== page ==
Your question then becomes a more subtle one, as emotions may have given us evolutionary advantage over other speciesm but it is not obligatory for survival. Disregarding the fact whether we are better or worse than other species of animal, we do dominate the world, for the better or for the worse. I think emotions have aided us in this domination and have given us an advantage. We tend to care for others even if we don't see them anymore (emigrated working class folks that keep on sending money back home), or even when we don't know them (we donate money to other people in foreign countries out of empathy). Emotions makes us protect our kids (don't make mummy angry or it will spawn the lioness) which makes the parents more evolutionary "fit". Hence, emotions are not obligatory for survival, but they do give an evolutionary advantage.

Ye-Tao et al. J Accord Int Med;6:43-58 (only for the image)

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    $\begingroup$ Relative size of the brain has't got much to do with it. Structures within the brain do. The neurology associated with emotions reside in the part of the brain known as the reptilian (!) brain. One of the oldest parts of the brain. emotion reptilian part of the brain $\endgroup$ Mar 29, 2015 at 19:16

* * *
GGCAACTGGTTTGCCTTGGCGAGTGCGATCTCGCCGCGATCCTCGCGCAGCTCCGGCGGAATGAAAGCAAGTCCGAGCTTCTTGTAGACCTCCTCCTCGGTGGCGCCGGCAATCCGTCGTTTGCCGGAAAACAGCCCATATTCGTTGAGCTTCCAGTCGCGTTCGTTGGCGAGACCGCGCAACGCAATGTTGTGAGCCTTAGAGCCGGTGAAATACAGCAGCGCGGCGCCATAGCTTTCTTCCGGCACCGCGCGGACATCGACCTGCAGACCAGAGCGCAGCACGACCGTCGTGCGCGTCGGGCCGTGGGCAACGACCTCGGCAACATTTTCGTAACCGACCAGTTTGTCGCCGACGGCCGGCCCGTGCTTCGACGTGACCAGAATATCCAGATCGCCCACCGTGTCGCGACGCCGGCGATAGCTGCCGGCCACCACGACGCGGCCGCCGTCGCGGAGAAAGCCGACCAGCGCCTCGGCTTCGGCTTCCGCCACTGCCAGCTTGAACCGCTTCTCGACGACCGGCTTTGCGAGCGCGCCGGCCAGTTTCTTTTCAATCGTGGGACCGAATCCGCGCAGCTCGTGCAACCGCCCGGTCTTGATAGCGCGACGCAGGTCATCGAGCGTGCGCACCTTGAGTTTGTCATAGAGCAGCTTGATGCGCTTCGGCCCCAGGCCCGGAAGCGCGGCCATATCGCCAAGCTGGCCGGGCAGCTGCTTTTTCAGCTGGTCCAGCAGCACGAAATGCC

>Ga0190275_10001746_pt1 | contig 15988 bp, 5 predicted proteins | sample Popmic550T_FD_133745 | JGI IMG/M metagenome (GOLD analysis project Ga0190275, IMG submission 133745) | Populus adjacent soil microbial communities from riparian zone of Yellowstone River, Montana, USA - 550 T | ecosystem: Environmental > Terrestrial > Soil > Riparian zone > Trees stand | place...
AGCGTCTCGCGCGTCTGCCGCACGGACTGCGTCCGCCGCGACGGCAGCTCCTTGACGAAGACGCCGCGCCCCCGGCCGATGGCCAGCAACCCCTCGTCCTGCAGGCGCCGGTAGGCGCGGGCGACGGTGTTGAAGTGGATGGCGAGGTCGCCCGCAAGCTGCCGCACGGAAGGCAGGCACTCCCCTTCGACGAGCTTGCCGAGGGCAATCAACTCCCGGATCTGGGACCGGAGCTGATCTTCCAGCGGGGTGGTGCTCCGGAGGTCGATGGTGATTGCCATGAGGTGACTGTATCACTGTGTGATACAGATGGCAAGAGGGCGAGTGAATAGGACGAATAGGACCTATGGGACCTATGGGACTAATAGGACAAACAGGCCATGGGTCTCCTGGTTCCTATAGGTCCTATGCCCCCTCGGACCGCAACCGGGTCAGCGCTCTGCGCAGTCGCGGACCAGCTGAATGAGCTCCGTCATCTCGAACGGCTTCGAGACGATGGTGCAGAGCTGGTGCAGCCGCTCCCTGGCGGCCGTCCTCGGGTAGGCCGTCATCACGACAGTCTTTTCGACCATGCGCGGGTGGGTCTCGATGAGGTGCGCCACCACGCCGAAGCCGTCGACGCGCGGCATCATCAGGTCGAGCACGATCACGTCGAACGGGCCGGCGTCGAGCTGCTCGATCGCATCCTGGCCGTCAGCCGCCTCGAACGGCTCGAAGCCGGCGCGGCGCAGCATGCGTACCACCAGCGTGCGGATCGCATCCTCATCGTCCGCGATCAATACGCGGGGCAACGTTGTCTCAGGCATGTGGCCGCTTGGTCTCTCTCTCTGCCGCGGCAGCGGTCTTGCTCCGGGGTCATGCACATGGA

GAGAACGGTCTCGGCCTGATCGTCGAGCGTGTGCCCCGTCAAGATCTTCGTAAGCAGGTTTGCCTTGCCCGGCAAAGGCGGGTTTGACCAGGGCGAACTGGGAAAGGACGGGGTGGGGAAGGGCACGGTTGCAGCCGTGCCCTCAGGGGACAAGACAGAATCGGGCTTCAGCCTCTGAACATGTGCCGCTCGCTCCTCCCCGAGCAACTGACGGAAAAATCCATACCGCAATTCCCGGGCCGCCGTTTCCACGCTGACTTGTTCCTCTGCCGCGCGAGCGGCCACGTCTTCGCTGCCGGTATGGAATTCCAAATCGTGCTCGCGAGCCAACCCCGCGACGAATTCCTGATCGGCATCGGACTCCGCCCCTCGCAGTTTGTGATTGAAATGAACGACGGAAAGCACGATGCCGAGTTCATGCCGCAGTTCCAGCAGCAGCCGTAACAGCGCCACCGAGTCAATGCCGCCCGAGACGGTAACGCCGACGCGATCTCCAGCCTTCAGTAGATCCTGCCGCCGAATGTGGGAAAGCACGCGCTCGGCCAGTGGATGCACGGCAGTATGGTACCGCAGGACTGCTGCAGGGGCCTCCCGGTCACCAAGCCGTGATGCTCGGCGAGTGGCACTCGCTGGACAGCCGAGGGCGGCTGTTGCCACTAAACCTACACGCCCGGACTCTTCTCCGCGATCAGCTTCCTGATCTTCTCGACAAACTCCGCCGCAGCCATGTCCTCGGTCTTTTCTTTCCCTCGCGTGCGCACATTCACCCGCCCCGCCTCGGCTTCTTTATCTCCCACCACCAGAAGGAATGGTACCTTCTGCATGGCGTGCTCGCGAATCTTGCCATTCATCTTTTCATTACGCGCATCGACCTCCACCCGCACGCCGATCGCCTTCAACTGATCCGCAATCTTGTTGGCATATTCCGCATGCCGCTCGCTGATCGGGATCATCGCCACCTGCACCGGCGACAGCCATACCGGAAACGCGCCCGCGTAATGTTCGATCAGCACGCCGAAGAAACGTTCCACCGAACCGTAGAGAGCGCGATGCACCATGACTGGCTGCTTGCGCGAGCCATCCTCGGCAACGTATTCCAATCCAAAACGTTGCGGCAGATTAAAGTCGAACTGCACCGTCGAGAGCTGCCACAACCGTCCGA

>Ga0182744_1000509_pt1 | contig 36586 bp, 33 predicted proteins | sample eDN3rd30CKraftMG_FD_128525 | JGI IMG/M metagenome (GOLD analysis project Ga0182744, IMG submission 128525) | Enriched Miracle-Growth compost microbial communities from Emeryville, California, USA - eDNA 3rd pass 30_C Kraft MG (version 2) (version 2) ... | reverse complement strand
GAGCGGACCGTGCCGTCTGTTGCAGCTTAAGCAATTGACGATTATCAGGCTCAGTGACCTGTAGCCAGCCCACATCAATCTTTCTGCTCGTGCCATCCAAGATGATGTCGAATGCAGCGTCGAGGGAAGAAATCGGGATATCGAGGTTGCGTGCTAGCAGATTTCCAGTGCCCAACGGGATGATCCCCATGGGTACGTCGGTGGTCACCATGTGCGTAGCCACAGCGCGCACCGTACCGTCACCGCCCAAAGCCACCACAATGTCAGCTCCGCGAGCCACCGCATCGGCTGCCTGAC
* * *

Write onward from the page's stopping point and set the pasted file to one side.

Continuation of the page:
• $\begingroup$ @AliceD You said emotions provide evolutionary advantages. I want to question that. If you think of a superior human (a leader). Do you think of a person driven by emotions? Or a person who does things he decides to do, emotionless, to the point? There is something pre-programmed in our DNA that makes us see rationality-driven human more superior to emotionally driven human. Around me I notice a lot of disadvantages that emotionally driven people have. Also high emotions lead to suicide, depression and mental disorders... I really don't see the positive margin of advantages vs disadvantages. $\endgroup$
    – Slava
    Mar 29, 2015 at 22:38